Countries across Europe have scrapped the 1 and 2 euro cent coins. Should the UK follow suit and get rid of the 1p and 2p coins? As we move towards a cashless society surely they are obsolete? Or would getting rid of low-value coins push up inflation, making people worse off?
Are you like me? Do you – around once every six months – stagger into the supermarket with a very heavy carrier bag? Do you then head for the Coinstar machine and laboriously tip in your jar (and plastic bags in my case) of pennies, 2p, 5p and 20p coins?
My record – I found an extra carrier bag at the back of the wardrobe I had forgotten to cash in – is £103. But it looks like that time honoured practice could be coming to an end if government plans to scrap the 1p and 2p coins get the go-ahead.
Are the Government really planning to do that?
‘Possibly’ is the answer. In Chancellor Philip Hammond’s Spring Statement a consultation paper seemed to point the way to the scrapping of the coins, but – as we will see below – there was a significant backlash against the idea. For now, the plan has been shelved. But do not expect it to remain on the shelf indefinitely: cash is expensive. It is expensive to produce and it is expensive to process. As more and more of us use non-cash forms of payment, the days of the 1p and 2p coins could well be numbered.
Why are coins scrapped?
There are generally one of two reasons. Either the cost of producing them is too high – when Canada phased out the penny (one cent) in 2012 the cost of producing each coin was 1.6 cents – or the coins are worth so little that they are no longer used. For example, in Switzerland, the one Rappen coin had fallen into disuse by the middle of the 1980s, although the coin was still produced until 2006.
This is a practice followed in many countries. Russia has scrapped the 1 and 5 kopek, Hungary has got rid of the 1 and 2 forint and – goodness me – Papua New Guinea has even scrapped the 1 and 2 toea. Apparently, the only country that will not scrap low-value coins is Germany: it is “unthinkable” apparently, as both shoppers and retailers are “obsessed with precise pricing.”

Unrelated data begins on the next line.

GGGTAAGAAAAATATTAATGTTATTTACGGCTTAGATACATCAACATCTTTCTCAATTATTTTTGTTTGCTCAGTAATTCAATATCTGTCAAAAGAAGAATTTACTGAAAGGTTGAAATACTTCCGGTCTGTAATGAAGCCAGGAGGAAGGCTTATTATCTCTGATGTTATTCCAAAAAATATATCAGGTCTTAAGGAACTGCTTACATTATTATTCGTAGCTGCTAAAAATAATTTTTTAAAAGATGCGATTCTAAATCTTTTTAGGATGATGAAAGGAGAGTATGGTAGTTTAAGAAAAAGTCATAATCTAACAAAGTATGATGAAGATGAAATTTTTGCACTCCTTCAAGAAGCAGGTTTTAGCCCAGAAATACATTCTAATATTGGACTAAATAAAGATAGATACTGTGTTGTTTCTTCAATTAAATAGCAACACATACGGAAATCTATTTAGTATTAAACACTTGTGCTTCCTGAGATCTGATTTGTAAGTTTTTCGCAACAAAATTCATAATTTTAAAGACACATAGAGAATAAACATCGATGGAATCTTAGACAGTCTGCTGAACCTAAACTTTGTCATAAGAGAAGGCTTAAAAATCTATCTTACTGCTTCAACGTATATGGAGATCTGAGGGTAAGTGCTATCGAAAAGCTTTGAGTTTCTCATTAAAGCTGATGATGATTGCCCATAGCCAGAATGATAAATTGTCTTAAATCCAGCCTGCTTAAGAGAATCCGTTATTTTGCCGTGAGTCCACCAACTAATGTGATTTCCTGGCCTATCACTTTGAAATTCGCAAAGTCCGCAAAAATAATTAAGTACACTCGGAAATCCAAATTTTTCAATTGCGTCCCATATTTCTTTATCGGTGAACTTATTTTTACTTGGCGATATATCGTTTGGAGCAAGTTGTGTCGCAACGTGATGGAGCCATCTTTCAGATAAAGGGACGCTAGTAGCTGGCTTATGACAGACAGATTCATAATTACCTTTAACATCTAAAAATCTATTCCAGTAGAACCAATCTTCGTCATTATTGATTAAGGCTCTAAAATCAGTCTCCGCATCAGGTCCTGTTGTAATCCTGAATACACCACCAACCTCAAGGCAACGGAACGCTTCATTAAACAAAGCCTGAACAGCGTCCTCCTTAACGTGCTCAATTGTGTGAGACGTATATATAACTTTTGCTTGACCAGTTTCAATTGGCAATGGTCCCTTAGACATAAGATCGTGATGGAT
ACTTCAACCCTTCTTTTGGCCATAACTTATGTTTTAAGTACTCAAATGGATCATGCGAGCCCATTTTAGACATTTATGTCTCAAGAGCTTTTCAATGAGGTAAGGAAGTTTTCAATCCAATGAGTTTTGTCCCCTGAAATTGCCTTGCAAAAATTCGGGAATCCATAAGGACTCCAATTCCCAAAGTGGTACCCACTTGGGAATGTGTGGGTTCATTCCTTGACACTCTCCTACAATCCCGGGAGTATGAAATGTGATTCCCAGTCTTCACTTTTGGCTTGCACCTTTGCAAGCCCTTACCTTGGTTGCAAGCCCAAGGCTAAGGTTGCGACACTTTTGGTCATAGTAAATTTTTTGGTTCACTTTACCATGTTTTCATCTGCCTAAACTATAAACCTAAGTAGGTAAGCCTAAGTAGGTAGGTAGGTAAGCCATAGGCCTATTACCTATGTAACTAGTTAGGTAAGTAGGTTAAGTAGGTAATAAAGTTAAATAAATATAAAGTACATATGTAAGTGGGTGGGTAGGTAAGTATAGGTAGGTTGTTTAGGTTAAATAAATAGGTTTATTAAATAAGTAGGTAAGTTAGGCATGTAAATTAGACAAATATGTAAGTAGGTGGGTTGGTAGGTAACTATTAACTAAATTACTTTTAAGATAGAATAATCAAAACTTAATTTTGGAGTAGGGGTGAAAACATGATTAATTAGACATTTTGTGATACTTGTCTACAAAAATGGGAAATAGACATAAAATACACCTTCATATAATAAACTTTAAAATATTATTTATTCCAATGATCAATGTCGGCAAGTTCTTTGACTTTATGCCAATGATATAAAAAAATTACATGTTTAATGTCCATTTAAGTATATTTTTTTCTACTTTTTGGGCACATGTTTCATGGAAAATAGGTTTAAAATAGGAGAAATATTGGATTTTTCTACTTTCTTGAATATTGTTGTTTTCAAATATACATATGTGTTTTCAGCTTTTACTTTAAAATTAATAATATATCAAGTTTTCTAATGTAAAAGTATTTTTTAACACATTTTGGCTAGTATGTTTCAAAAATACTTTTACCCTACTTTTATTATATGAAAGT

What is interesting is that several countries – including Belgium, Ireland and the Netherlands – have already scrapped the 1 and 2 euro cent coins. The Euro is currently trading at €1.10 to the pound, making 1 and 2 cents all but equivalent to the 1p and 2p coins in the UK.
Does scrapping low-value coins lead to inflation?
It is an understandable concern. ‘Surely all the prices at 99p will be pushed up to £1 and that will lead to inflation?’
In my experience there are now far fewer ‘99p’ prices and – if you are paying by card or by contactless – it does not matter what the price is. However, the Bank of England’s opinion is probably worth more than mine and in a recent blog post, the Bank stated the “overwhelming evidence of literature and experience” suggested that pensioning off the 1p and 2p coins would have no impact on inflation. There would, said the Bank, be no “economically significant impact on inflation” with the calculations showing that even if retailers rounded prices up to the nearest 5p inflation would only be pushed up by 0.07 percentage points.
So what will happen in the UK?
In the UK, the decimal currency was introduced on 15th February 1971 and included the decimal halfpenny. Production of that coin ended in 1983 and it ceased to be legal tender at the end of the following year.
Following the Chancellor’s Spring Statement there were several news stories suggesting that the Government was considering getting rid of 1p and 2p coins – as well as the £50 note.
Why was the Chancellor thinking of doing that?
As I have described above, our cash habits are changing and there has been a sharp decline in the use of low denomination coins, with some estimates suggesting that 60% of 1p and 2p coins are used in just one transaction before they are saved in someone’s cookie jar, popped in the charity box next to the till or – no, I have never done this but apparently people do – thrown away.
Meanwhile, the Royal Mint needs to produce around 500m 1p and 2p coins a year to replace those that go out of circulation.
Businesses are also starting to discourage the use of the coins, pricing items to discourage the use of 1p and 2p coins which are costly to handle and bank. Clearly, there is a reason it is called Poundland, not 99p Land…
“Keep our coppers”
So getting rid of low denomination coins makes a lot of sense, and you can understand those countries in Europe who have phased out the equivalent euro coins. But the UK Government was quick to say it had no plans to kill off the coins – perhaps responding to the Daily Mail saying it was a “PR disaster in the making” as it lamented the impact on penny sweets and the ‘penny pushers’ in the nation’s amusement arcades.
‘The penny’s dropped’ claimed the Mirror, after a spokesman for 10 Downing Street confirmed that the plans would not go ahead. Various charities also welcomed the news, saying that “economic conditions are tight and traditional collection methods are still important to us.”
So, for now, our coppers are spared, but George Osborne was rumoured to have been close to abolishing the coins when he was Chancellor, and it can only be a matter of time. And for some people, it cannot come soon enough…
A cautionary tale…
I must end with a note of warning. It was a Saturday just before Christmas. I parked the car in Sainsbury’s car park. Hauled my carrier bag full of copper off the back seat. Staggered into the supermarket. I’d just got into the entrance when the bag burst. I spent half an hour on my hands and knees picking up £52.37. And trying to avoid people I knew. Cashless society? Bring it on, I say…